Rev. Donald Sandmann was called to the Hamburg area as a missionary-at-large by the Atlantic District of the Lutheran Church-Missouri Synod. A number of congregations were planned, or already being formed by the Synod in New Jersey at this time. Congregations in Pompton Lakes, Montville, Oak Ridge and elsewhere were all begun in the 1960's.
Rev. Sandmann and his wife, Marilyn made their home in the Pennyrock section of Hamburg. He came newly graduated from Concordia Seminary in St. Louis. (Later Dr. Sandmann would become our district's second president.) The first meetings were held in the parsonage, Sandmann's work consisted of canvassing the growing communities of Hardyston, Hamburg, Franklin and Sussex, gathering together interested families.
The first worship service was held the Sunday after Christmas, December 29, 1963. Not surprisingly, Pastor Sandmann preached on Isaiah 9:6, from which the congregation takes its name, "Prince of Peace." The congregation met for Sunday worship in the All Purpose Room of the Hardyston Elementary School on Route 23 in Franklin until December 13, 1970. That was the date the present building was dedicated.
The tract of land on Wheatsworth Road and Highway 94, on which Prince of Peace now sits was purchased and the present sanctuary was built in 1970. This was done with the help and prayers of the Lutheran Church Extension Fund, AAL (now Thrivent), the Atlantic District, the Lutheran Women's Missionary League, and many well meaning friends and hard working members of the congregation. The Atlantic District then encompassed New England, Long Island, New Jersey and the Hudson Valley region of New York. In the mid-1970s it was broken up into three smaller districts. The unique nature of New Jersey, between New York, Philadelphia, and Baltimore, makes it the only district in the Synod that is a whole state.
In January of 1971 Pr. Sandmann received a call to Melrose, IL. He left Prince of Peace in March. Our second Pastor, Rev.Philip Bruening was installed May 23, 1971. His wife, Alice, with other church members started the "Prince of Peace Nursery School" in 1975.
During this time the Mission Circle came into being. Edna Meyer began the ladies making quilts for Lutheran World Relief. Later the Mission Circle's ministry became the Thrift Shop which was open every Thursday morning and afternoon. The Thrift Shop, when open, engulfed the front room (then called the parlor), the narthex, and the small conference room (now the church office) which was intended as a coat closet. The ladies gathered and sold used clothing and small household items. The funds they generated helped to pay the mortgage. The Thrift Shop was in existence for about 15 years. It was an important gathering place. Many people in the community remember it fondly. Pr. Bruening's last service was February 19, 1978. In October of that year, Rev. Richard Izzard was installed as Prince of Peace's third Pastor. Pr. Izzard, his wife Eileen, and their children came to us from Redeemer Lutheran in Fords, N.J. He remained until 1984. In the winter of 1985 Prince of Peace called Rev. Stephen Vogt as its fourth minister. He and Caren, with their daughters Katie and Naomi came from Immanuel Lutheran Church, Osman, Illinois.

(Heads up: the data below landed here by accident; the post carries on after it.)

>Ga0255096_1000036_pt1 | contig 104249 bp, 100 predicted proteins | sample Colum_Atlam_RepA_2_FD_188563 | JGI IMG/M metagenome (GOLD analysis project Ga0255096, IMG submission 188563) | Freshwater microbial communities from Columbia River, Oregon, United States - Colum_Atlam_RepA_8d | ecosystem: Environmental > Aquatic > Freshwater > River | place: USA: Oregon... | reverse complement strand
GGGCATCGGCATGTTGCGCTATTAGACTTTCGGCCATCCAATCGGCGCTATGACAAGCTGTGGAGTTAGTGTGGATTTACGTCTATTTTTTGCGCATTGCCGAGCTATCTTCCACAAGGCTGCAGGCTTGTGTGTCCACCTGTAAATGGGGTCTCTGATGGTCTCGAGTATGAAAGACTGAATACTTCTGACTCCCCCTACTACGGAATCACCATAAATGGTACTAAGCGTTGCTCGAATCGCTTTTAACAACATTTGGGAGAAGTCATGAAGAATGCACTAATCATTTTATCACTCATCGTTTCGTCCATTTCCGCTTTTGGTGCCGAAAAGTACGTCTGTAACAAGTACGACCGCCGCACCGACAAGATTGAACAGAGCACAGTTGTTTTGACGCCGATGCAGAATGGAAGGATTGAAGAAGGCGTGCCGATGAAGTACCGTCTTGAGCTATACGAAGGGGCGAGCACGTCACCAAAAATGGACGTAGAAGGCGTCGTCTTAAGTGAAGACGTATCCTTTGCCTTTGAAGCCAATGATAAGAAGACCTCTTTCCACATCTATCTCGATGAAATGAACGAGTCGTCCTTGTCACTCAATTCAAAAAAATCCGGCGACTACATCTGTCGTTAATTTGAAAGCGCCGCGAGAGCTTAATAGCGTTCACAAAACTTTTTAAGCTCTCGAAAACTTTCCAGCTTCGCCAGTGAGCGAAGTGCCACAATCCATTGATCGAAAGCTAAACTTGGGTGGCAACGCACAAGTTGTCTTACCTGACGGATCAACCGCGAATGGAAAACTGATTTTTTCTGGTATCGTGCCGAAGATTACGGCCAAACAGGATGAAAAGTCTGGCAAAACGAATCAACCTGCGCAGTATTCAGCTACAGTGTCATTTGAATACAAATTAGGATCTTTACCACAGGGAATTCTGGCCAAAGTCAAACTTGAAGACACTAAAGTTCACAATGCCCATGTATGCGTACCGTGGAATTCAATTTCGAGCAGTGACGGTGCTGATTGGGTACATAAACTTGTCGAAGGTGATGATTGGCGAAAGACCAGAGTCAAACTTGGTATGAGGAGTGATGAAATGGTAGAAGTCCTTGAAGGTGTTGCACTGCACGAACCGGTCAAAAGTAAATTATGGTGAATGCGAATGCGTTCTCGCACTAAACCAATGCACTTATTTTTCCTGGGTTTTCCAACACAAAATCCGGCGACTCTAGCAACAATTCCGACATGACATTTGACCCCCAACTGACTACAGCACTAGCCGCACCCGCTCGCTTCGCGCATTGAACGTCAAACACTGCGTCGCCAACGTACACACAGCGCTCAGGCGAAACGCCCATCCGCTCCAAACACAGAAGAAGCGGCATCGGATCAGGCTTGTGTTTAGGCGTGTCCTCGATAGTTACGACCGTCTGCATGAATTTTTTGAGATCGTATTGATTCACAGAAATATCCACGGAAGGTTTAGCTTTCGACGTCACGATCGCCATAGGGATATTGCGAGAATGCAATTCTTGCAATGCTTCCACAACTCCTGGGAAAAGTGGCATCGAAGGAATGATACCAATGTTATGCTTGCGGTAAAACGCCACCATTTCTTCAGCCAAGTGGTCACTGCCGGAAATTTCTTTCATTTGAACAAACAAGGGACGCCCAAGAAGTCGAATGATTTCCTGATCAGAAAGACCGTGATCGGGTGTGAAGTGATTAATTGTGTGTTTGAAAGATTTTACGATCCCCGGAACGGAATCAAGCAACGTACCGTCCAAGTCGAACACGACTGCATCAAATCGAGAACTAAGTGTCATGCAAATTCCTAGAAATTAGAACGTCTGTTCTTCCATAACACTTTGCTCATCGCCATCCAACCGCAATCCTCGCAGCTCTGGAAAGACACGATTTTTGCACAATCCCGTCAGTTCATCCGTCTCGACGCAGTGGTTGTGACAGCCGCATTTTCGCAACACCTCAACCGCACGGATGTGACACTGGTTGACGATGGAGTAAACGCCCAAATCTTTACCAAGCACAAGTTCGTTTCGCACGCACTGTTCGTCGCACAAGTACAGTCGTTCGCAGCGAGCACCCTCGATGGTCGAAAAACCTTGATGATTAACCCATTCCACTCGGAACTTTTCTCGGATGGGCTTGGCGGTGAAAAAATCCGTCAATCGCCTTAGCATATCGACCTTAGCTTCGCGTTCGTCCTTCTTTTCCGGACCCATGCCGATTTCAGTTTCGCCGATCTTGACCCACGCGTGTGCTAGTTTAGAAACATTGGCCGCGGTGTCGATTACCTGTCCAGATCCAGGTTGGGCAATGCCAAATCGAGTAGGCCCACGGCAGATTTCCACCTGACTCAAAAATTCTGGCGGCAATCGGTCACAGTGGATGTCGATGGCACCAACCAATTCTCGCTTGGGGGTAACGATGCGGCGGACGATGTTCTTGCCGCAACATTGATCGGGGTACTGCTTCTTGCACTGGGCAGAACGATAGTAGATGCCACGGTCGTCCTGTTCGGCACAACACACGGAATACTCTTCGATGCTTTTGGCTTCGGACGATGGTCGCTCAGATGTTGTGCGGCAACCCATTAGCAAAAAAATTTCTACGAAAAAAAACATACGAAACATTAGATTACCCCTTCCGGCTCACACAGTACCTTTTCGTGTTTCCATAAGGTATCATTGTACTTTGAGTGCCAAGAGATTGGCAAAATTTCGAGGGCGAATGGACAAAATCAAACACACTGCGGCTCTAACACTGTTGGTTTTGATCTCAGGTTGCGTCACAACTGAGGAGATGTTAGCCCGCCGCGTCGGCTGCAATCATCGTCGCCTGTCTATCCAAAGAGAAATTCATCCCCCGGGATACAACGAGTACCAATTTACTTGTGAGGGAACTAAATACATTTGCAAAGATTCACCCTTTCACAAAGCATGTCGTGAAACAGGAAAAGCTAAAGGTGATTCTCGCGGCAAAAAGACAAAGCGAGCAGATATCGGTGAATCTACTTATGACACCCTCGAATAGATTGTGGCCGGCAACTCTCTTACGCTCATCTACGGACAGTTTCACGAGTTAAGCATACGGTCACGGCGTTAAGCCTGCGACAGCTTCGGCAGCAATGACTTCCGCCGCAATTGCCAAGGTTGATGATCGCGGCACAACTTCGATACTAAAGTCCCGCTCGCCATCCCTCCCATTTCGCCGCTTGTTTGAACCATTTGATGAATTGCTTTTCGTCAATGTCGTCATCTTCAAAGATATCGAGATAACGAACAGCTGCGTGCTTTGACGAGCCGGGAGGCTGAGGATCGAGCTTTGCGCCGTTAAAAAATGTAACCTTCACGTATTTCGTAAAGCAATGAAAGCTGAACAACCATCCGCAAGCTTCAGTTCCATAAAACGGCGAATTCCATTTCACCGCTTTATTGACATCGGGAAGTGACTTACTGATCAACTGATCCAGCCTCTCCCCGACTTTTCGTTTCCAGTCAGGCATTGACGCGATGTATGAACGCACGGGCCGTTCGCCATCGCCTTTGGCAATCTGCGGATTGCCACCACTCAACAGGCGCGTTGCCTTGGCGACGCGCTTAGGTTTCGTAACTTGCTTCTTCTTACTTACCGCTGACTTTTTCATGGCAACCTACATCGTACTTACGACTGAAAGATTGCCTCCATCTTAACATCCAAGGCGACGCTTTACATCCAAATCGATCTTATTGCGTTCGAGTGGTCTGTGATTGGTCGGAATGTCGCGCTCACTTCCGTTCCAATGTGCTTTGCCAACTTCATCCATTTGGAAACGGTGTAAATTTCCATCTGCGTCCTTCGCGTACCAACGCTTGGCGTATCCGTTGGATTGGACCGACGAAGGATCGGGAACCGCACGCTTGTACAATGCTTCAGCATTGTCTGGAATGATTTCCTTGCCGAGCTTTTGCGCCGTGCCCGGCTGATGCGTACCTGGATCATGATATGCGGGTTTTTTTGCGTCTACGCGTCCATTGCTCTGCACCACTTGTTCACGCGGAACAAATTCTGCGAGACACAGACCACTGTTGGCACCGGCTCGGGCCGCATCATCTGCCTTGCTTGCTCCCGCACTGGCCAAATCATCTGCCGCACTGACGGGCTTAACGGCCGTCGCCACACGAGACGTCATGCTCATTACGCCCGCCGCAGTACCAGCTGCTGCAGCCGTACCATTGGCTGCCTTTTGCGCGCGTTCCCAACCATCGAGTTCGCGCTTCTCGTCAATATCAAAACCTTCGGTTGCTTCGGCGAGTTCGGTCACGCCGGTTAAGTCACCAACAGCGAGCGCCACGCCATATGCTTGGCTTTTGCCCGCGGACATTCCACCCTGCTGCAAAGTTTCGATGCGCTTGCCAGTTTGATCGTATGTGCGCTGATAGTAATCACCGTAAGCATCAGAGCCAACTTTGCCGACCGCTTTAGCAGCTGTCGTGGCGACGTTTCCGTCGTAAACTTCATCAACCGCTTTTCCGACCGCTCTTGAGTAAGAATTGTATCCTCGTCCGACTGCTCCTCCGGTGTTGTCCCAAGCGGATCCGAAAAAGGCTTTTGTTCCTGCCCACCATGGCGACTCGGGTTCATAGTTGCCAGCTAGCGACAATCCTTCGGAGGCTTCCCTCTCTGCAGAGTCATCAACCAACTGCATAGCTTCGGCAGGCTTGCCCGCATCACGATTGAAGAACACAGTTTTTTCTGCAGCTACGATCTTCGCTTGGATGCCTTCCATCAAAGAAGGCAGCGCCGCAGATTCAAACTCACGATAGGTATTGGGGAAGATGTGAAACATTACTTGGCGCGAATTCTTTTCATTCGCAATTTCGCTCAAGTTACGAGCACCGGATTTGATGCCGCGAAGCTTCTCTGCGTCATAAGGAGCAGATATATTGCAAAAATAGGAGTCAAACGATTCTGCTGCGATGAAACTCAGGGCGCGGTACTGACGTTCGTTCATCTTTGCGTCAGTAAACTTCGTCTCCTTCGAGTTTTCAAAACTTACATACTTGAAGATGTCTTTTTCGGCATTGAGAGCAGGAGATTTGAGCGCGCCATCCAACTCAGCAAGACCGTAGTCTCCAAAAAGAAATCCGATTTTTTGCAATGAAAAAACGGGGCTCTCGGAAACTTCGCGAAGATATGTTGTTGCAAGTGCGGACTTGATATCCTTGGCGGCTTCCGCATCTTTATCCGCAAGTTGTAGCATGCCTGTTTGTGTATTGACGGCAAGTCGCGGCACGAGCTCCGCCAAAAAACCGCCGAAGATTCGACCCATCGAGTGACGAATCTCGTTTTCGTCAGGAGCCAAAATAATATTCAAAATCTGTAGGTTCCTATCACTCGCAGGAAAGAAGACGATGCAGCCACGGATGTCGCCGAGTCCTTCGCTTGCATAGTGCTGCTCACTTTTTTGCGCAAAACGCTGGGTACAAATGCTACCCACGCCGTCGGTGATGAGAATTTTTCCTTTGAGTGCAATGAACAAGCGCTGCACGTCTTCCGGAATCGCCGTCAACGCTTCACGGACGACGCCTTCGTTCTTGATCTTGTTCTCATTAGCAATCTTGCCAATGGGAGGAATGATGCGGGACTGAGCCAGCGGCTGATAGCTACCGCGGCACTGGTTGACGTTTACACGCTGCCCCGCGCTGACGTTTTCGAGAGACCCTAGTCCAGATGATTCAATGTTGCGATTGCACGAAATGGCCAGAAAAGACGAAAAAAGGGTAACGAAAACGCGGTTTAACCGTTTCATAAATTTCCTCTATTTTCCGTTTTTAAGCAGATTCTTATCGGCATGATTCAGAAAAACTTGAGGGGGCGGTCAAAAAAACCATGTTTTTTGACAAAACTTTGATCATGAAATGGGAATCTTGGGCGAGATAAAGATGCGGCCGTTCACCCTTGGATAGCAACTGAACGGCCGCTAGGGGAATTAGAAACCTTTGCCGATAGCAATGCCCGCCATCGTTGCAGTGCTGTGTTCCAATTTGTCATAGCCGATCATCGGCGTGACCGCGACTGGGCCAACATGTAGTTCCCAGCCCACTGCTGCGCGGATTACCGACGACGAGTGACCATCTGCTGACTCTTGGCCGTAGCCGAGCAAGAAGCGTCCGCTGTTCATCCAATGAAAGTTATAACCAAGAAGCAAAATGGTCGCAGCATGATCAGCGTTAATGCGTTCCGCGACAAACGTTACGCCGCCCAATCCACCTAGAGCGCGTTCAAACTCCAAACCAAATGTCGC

In the 1980's the Synod's new hymnal, Lutheran Worship came to Prince of Peace. In 1989 the congregation tackled the leaky roof by replacing the flat roof with a pitched one, most of the labor provided by the men of the congregation. It sold the Hamburg parsonage and built a new one on Wheatsworth Road. In the 1980s the N.J. District ceased its subsidy for Prince of Peace and the congregation learned to stand on its own. Over the years the school had several directors, including Mrs. Caren Vogt. Under Mrs. Joan Kuehm the preschool became the Early Learning Center and added a kindergarten program.
Today Prince of Peace continues to be part of the community. We hold blood drawings, provide space for the Girl Scouts, collect for a local food pantry, and donate gifts to needy children at Christmas. We've collected backpacks for Lutheran Social Ministries, diapers for Today's Choice (a Christian pregnancy center), an pillows for the Hospitality Network. When the Twin Towers were attacked, Prince of Peace became a collection center for medical supplies, clothing, food and other items needed by the rescue workers. The members of the prayer circle pray for our needs as often as they are summoned.
In December of 2013 Prince of Peace celebrated its 50th year as a congregation. A commemorative, laser cut cross was dedicated during the service after which a luncheon was held at a local restaurant.
This brief history of Prince of Peace does not include a great many people, many still living, who worked very hard to make this ministry work. To begin to name them would mean we forgot others, or weren't grateful to their gifts. Nothing could be farther from the truth. Each person has been entrusted by God with gifts and abilities, which they are to use for building up the body of Christ, (1 Corinthians 1:7, 7,7) No one's gift is insignificant.
In a few places there are names of towns and churches mentioned, places which lost a pastor to Prince of Peace, places which called ours away. In the life of any congregation this is a normal occurrence. It reminds us that Prince of Peace is part of an old family of congregations called the Lutheran Church-Missouri Synod (founded 1847). We are part of that mission, bringing the Good News of Jesus Christ into every corner of the globe.
May our gracious Lord continue to inspire and encourage us by the faithful preaching of the Word. And may it be God's will to use us for another forty years to receive our praises, prayers and gifts of service.
To the Lord Jesus be glory now and always..
3320 Route 94, Hamburg, NJ 07419 - 973.827.5080 - Rev. Stephen Vogt, Pastor